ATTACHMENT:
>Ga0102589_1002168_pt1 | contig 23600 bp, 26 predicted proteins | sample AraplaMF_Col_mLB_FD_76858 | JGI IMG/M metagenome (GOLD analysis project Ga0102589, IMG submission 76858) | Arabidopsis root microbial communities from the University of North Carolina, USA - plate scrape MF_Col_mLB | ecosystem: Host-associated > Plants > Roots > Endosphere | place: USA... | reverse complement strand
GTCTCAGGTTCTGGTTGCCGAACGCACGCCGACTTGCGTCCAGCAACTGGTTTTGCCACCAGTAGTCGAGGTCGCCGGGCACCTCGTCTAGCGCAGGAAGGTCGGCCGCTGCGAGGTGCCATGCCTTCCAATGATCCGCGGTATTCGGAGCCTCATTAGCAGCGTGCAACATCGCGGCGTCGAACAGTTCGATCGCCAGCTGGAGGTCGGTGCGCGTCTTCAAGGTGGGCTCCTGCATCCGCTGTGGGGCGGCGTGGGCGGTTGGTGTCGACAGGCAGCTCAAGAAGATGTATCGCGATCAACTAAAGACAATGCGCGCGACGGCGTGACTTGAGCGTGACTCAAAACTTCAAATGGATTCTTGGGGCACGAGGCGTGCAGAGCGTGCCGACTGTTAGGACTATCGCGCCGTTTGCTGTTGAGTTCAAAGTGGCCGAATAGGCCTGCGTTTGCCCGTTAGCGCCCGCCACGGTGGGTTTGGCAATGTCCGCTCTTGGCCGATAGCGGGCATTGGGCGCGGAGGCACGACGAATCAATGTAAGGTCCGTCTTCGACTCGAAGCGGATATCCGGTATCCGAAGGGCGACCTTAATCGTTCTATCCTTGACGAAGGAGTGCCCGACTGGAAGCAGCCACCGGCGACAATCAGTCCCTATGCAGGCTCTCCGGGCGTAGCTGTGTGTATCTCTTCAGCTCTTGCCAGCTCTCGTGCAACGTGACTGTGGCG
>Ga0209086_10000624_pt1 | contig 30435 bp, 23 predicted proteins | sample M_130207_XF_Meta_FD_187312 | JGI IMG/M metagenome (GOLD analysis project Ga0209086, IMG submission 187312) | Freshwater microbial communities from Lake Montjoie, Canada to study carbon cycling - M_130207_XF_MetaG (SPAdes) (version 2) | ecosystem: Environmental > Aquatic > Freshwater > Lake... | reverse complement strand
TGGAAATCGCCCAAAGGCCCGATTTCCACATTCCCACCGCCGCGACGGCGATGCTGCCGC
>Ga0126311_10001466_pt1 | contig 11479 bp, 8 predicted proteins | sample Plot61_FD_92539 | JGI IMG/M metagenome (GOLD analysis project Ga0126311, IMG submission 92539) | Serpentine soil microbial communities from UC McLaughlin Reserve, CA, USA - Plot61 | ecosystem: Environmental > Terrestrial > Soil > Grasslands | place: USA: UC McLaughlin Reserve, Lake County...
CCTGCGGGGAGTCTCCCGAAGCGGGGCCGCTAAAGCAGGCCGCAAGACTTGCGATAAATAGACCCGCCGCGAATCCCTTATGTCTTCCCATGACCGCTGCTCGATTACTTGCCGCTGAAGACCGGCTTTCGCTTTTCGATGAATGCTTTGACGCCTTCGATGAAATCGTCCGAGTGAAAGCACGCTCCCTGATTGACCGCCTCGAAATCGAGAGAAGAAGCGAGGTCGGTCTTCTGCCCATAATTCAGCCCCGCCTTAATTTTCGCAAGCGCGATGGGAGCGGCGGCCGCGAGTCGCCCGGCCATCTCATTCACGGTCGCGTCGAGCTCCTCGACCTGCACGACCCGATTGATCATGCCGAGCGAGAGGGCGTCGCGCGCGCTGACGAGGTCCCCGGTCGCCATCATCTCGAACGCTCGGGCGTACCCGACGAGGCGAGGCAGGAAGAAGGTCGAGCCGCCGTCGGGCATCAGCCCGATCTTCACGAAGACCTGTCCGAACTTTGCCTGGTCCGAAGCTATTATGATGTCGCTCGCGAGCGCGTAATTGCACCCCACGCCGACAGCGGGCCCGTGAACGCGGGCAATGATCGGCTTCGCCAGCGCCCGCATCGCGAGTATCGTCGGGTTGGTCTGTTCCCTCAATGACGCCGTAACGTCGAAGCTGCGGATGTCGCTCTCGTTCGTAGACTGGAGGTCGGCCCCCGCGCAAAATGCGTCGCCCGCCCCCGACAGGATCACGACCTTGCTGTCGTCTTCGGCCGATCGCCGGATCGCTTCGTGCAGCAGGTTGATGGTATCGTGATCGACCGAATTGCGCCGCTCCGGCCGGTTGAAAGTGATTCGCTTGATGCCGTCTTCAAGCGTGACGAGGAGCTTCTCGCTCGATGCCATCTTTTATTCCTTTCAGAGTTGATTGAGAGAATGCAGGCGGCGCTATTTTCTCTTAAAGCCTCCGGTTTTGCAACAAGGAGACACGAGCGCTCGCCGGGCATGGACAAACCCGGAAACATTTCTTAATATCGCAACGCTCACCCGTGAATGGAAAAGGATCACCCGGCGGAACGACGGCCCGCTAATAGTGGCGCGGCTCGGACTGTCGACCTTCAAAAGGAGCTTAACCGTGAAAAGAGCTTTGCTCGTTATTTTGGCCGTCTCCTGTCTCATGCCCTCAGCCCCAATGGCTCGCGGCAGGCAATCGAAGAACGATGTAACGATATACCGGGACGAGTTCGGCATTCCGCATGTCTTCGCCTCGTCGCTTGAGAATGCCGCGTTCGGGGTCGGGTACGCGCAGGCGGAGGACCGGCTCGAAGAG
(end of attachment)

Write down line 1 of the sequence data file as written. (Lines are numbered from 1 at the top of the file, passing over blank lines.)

>Ga0102589_1002168_pt1 | contig 23600 bp, 26 predicted proteins | sample AraplaMF_Col_mLB_FD_76858 | JGI IMG/M metagenome (GOLD analysis project Ga0102589, IMG submission 76858) | Arabidopsis root microbial communities from the University of North Carolina, USA - plate scrape MF_Col_mLB | ecosystem: Host-associated > Plants > Roots > Endosphere | place: USA... | reverse complement strand